Wednesday, 6 March 2013

1930s Pot-Metal Jewelry

Typical of the whimsical design and bright colouring of pot-metal brooches, this brooch is a sought-after piece. Several variations exist, which were sold through many different outlets and are attributed to many different designers. Made in the United States, it has been attributed to Schiaparelli but is never signed. One variant has claws mounted on springs so that they tremble greatly boosting its value. Whoever made it and whichever company sold it, it remains a fun and collectable piece.
The jewelry of the 1930s is extraordinarily popular with collectors today, and an understanding of some of the themes and materials used is vital The '30s was a time of almost unprecedented economic hardship in the United States and Europe alike. There was a mass movement from precious to costume jewelry, with designers and artisans setting up shop and producing costume jewelry out of economic necessity. One of the materials to come into more common use was pot metal a catch all term denoting almost any lead-based metal alloy, The allure of this rather unprepossessing material was its cheapness and availability, along with the unusual, comical, and novelty designs that it could be used to make. Acid to this the often extremely skilful cold-painted enamelling in bright colours and the stage was set for a popular jewelry trend, with pieces even produced by jewelry designing greats such as Chanel and Schiaparelli.

The incredible variety and novelty of forms and colours of pot-metal jewelry almost defy description  brooches in the form of frogs, flowers, cats, dogs, sea creatures, insects, lampposts, people, trees, people up trees, Puss-in-Boots, turkeys, cars, aeroplanes, and trains do not even begin to give a full idea of the range. Some were painted, some were set with stones, others both; some trembled on articulated springs, some were mechanical with moving arms or wings; some held perfume, some powder the inventiveness of the designers knew few bounds and the result is very fertile ground for the collector. The appeal of these pieces is obvious, so be prepared to pay four figures for some of the more collectable examples.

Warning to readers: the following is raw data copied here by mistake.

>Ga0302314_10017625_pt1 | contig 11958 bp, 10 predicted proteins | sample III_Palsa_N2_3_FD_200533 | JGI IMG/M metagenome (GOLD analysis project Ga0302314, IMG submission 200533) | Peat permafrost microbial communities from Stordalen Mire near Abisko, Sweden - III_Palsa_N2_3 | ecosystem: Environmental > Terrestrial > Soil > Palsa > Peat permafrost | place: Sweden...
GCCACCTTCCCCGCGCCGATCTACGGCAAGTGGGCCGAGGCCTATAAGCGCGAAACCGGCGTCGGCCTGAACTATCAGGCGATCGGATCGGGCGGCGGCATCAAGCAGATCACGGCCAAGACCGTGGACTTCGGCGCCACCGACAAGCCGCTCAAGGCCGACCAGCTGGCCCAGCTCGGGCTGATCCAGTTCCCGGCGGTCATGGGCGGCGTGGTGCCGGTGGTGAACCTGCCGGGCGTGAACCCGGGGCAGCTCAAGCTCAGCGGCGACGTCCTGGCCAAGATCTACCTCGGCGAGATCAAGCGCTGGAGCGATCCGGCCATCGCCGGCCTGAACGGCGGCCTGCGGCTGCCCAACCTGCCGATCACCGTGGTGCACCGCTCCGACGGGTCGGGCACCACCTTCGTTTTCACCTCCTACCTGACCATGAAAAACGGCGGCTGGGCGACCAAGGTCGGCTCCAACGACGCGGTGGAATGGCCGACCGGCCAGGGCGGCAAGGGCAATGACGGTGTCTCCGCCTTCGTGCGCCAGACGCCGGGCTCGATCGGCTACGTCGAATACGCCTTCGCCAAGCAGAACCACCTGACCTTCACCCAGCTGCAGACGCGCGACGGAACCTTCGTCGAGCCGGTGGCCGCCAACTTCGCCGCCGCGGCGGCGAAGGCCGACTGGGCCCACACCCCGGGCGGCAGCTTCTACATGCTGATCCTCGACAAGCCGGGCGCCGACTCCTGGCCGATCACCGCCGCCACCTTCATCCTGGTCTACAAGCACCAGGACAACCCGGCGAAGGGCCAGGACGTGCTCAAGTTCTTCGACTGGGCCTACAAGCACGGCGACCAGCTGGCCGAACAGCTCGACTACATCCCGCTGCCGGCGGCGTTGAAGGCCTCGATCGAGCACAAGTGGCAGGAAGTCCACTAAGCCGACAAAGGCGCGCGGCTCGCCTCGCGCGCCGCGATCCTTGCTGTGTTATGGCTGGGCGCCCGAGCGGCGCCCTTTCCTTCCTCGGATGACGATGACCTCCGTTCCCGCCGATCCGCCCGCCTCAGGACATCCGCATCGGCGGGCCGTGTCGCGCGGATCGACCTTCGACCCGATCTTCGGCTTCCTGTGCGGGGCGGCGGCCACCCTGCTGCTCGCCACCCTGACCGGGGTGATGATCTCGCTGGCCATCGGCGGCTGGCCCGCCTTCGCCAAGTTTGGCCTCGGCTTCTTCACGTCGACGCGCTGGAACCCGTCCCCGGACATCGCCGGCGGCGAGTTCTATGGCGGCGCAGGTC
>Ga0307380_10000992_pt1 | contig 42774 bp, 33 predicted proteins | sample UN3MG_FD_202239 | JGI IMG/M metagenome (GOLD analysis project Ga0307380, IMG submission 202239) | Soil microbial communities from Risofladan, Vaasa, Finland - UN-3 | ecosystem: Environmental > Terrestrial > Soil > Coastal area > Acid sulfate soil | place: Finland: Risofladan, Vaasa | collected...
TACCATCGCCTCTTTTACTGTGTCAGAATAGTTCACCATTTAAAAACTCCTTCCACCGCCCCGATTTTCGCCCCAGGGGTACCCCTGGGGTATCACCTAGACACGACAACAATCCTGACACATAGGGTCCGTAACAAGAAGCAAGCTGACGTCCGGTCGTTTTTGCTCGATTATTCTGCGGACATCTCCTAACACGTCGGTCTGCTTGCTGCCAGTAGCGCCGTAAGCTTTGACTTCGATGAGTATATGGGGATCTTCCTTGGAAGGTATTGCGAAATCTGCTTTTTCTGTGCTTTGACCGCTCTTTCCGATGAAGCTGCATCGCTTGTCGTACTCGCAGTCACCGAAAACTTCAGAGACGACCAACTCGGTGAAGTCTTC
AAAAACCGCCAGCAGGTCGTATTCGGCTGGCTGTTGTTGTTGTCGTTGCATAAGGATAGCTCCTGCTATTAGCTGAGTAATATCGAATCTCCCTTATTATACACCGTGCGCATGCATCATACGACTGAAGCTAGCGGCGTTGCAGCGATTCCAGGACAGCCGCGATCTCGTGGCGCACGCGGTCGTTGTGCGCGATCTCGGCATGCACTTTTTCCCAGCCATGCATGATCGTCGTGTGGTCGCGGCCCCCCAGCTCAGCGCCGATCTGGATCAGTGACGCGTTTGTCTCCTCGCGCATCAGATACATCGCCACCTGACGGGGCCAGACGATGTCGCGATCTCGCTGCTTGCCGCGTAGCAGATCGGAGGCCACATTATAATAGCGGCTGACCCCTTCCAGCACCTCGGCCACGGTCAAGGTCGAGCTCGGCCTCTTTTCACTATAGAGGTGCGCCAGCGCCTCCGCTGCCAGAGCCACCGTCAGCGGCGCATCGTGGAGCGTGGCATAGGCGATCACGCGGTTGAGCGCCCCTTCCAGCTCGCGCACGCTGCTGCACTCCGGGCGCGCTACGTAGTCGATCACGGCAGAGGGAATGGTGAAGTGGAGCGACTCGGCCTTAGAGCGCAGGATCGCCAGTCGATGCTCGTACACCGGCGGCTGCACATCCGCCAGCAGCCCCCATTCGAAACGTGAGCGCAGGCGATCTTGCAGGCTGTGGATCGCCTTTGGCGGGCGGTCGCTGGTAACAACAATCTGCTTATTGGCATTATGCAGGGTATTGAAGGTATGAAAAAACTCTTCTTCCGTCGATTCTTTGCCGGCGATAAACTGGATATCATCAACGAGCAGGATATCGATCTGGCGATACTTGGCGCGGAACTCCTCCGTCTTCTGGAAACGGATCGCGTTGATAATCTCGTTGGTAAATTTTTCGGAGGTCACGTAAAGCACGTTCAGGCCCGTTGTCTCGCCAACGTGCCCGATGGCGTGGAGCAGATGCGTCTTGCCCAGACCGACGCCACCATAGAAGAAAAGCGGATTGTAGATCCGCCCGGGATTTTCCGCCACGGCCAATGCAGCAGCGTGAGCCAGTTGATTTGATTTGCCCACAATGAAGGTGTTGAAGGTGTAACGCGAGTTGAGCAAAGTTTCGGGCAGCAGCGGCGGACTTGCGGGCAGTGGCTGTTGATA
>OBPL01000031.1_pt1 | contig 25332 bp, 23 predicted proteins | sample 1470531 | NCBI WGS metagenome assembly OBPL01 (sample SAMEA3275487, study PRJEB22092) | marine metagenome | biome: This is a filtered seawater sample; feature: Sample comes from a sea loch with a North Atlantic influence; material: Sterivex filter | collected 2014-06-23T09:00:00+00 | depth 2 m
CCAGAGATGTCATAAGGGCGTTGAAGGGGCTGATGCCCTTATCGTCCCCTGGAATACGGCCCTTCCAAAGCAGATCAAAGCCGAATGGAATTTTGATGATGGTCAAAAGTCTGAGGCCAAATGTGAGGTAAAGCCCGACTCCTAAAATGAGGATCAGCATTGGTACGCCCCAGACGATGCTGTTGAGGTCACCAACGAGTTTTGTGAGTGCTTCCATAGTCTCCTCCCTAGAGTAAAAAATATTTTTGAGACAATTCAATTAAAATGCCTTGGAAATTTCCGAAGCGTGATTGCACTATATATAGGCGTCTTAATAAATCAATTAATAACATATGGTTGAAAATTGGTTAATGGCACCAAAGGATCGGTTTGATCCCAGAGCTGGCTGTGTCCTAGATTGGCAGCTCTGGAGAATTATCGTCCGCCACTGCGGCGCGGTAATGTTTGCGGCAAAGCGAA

• If there is no wear to the enamel, be suspicious: some pot-metal brooches have had the original paint stripped and then been repainted. This seriously affects the value. 
  • Be wary of copies. Check that the signature is correct and not added later, check construction, and check the weight of the piece - this brooch is basically made of lead and should be heavy, while aluminum copies are correspondingly light. 
  • Generally, every pot metal brooch you see will have had its stones changed at least once. 
This is probably one of the most famous of the Chanel pot metal brooches, examples of which can be found both signed and unsigned. It is thought that they were made by a single manufacturer in the United States and sold through several designers, one of which was Chanel. It is the Chanel pieces bearing the italic Chanel signature on the reverse that command high prices, while unsigned examples fetch only a fraction of these.

Coco Chanel

The use of pot metal by some of the greatest clothing designers of the time was an attempt to strip design back to its basics, placing value on its form and design rather than the intrinsic value of the materials used. It is reminiscent of the back to basics Arts and Crafts movement. Coco Chanel said that she hated precious jewellery and declared that fake jewellery was much more attractive, which helped to popularize modern costume jewelry.

Chanel pot metal brooches, such as the orchid above, were probably produced in America by factories in Rhode Island. What is surprising, however, is that one may commonly see a brooch such as this, and those in other designs, with no italic Chanel signature; in fact, it may not be signed at all. One explanation that has been put forward is that Coco Chanel simply bought some models from the factory and had them stamped for sale in her shop.

Writer - Steven miners

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